SINGAPORE - One in three home owners with outstanding mortgages from financial institutions were on loan packages moving in tandem with market interest rates as at the second quarter of 2022, said Minister of State for Trade and Industry Alvin Tan on Thursday.
Even so, Singapore’s household debt situation remains healthy, with a low proportion of non-performing mortgages among financial institution loans, at 0.3 per cent.
The number of foreclosures has also been trending down since 2021, and has remained low at fewer than 30 units so far this year, said Mr Tan, who is a Monetary Authority of Singapore (MAS) board member.
He added: “As rates continue or could continue to remain high beyond the next two to three years, all households will face higher borrowing costs than today and should therefore exercise prudence in their new borrowings.”
He was responding in Parliament to questions by Mr Desmond Choo (Tampines GRC) and Mr Alex Yam (Marsiling-Yew Tee GRC) about the impact of higher interest rates on companies and home owners with loans from private financial institutions.
Mr Tan said MAS does not expect widespread foreclosures in the near to medium term, adding: “The situation, in fact, reflects in part the measures we have put in place over the years to limit the amount one can borrow to buy property, including our recent further tightening of these limits.”
MAS’ stress tests suggest that most households should still be able to service their mortgages under scenarios of further interest rate hikes and significant income losses, said Mr Tan.
“A relatively small proportion of highly leveraged households may, however, be more constrained under a stressed scenario.”
Mr Saktiandi Supaat (Bishan-Toa Payoh GRC) asked whether the regulator’s stress tests factor in the risk of mortgage interest rates potentially rising above 5 per cent.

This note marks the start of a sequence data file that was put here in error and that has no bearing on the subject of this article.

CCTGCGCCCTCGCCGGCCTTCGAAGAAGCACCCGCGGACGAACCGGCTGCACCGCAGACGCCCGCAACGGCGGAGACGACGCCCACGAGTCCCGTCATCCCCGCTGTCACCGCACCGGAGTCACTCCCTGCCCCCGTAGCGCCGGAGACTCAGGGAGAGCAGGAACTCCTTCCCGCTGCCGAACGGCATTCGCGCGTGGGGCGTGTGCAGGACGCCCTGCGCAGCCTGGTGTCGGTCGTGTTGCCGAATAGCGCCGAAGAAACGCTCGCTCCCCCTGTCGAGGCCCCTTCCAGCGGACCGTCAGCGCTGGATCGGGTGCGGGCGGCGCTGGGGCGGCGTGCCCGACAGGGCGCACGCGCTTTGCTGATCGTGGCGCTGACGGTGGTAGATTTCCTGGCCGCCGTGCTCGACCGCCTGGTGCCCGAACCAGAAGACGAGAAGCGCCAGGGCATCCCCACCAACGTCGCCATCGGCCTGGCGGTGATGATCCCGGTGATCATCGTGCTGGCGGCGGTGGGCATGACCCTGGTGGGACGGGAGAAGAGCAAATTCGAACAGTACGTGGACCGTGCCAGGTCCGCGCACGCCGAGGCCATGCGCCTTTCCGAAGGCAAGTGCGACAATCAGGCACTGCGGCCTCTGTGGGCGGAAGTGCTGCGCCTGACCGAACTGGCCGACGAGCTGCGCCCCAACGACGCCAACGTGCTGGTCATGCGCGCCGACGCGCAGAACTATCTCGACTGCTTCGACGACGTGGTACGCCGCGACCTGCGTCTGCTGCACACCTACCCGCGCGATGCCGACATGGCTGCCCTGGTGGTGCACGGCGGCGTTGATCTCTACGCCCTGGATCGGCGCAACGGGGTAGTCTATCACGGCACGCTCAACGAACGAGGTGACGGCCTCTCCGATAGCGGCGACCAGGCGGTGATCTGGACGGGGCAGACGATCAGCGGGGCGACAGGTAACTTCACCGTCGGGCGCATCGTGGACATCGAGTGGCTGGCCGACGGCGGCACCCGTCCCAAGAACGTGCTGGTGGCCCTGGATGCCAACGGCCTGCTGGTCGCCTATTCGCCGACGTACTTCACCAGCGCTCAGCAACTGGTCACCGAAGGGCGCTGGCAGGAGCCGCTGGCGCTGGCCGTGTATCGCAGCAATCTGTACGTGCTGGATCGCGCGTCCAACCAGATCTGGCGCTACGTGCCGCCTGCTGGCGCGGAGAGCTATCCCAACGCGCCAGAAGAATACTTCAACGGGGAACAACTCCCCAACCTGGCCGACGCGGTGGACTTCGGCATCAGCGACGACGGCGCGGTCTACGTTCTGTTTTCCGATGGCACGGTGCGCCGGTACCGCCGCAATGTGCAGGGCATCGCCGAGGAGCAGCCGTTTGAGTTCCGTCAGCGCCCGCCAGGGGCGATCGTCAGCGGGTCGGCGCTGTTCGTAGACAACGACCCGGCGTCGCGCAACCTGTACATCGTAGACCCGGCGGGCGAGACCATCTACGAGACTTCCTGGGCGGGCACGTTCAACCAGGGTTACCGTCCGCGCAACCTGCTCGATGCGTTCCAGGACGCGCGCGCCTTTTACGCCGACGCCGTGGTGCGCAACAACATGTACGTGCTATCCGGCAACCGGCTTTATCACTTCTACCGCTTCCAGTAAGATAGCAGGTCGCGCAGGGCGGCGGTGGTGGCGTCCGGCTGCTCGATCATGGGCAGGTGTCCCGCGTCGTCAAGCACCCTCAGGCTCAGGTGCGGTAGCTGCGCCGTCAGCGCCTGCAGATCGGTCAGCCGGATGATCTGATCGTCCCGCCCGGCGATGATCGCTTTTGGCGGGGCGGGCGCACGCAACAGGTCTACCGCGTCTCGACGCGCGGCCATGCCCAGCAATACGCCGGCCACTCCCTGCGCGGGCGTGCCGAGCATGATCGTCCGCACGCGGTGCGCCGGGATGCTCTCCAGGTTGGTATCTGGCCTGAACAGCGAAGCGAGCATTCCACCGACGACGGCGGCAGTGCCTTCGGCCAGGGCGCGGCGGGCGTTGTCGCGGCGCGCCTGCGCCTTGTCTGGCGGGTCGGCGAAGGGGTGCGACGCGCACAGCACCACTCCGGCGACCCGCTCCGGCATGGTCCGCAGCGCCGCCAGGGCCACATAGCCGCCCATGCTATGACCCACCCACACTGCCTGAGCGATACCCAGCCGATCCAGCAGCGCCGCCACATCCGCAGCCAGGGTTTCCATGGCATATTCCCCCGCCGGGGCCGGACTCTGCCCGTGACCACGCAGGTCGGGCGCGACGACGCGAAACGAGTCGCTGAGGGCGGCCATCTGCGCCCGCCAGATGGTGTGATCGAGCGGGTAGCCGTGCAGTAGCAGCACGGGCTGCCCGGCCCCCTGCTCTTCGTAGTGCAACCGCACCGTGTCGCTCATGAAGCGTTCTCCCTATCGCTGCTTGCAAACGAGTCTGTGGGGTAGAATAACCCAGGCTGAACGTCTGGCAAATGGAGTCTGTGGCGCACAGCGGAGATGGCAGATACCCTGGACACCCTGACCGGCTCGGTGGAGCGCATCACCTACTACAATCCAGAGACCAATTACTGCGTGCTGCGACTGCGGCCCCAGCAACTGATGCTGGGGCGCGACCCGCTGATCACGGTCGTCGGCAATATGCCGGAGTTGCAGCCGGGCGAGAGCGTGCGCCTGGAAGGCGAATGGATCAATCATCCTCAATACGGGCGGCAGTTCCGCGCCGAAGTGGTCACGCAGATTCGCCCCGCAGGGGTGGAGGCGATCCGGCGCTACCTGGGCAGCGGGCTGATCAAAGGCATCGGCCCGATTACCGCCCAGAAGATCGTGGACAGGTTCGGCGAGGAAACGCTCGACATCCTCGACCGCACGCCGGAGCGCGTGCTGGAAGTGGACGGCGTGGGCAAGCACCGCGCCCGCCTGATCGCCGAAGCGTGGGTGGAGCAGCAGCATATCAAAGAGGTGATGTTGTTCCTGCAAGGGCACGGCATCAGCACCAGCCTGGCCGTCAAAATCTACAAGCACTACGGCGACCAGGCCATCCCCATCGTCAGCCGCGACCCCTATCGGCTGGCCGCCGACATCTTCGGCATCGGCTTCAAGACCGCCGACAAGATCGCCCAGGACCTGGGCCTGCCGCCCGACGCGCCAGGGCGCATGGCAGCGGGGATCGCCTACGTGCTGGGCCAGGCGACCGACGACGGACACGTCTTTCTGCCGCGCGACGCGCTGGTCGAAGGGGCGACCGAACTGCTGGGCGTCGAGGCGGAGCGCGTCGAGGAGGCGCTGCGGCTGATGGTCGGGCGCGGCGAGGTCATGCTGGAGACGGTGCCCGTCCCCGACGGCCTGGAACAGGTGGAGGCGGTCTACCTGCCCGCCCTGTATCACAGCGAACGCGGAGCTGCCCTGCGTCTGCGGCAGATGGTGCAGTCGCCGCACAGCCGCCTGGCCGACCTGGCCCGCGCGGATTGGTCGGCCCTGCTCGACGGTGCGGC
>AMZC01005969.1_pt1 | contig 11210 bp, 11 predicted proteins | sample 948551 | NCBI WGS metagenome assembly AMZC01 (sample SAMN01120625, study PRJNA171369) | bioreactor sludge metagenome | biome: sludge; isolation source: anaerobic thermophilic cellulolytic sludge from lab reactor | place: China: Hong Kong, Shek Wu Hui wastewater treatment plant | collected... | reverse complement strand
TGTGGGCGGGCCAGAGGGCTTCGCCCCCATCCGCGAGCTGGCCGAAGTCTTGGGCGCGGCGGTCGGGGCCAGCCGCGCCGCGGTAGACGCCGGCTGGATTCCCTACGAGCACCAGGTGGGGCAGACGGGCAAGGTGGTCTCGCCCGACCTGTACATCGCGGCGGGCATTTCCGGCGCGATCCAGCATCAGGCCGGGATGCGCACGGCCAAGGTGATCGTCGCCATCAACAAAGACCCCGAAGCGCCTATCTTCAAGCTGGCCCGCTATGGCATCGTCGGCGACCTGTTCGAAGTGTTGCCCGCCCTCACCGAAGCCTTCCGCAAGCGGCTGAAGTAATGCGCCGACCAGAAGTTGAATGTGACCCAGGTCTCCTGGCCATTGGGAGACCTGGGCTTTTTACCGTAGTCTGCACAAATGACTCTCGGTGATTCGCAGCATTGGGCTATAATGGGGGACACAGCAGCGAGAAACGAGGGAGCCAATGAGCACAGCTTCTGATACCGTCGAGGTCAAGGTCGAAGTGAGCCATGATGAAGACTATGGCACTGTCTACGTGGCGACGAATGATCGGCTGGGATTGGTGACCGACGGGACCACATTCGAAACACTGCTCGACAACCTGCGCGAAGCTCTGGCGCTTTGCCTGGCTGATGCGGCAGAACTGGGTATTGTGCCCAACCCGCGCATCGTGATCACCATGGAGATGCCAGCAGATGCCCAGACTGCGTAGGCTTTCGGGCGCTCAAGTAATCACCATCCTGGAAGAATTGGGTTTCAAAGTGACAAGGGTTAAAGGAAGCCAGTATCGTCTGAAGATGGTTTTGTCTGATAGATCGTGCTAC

Mr Tan replied that the tests suggest that most households, including borrowers on floating rate packages, should be able to service their debt even under “very conservative scenarios of simultaneous interest rate shocks, income loss and also a full pass-through of sharp global interest rate hikes”.
These tests assess debt repayment abilities based on income, and exclude household savings such as cash and Central Provident Fund Ordinary Account funds, which will provide financial buffers, he noted.
MAS’ stress tests of new borrowers have also assessed that most households should be able to continue servicing their debt even in a situation of a 400 basis-point increase in interest rates and a 10 per cent reduction in income, said Mr Tan.
“MAS is working very closely with MND (the Ministry of National Development) to monitor this situation carefully. And for those who are unable to service their loans, we will find ways in which to allow for debt repayment restructuring as well as to look for alternative housing,” he added.
Mr Choo asked for the authorities’ forecast for non-performing loans, especially those taken up by small and medium-sized enterprises, amid a rising interest rate environment and higher costs of funds.
“If and when we see a large number of companies facing insolvency, under what circumstances will companies or the Government come in and assist such companies, especially the promising ones, to tide over a difficult period?” he asked.
Mr Tan replied that most Singapore-listed firms continue to hold sufficient liquidity as at the first half of 2022, from assets such as cash that exceed these businesses’ short-term liabilities.
MAS’ stress tests on listed companies’ balance sheets show that most firms will be resilient to further increases in interest rates and earnings shocks.
“In the unlisted sector itself, most firms also either have healthy debt servicing ability or sufficient cash holdings to cover their short-term financing or operational needs,” he said, adding that businesses can also tap various schemes to access funding, transform their operations and increase productivity.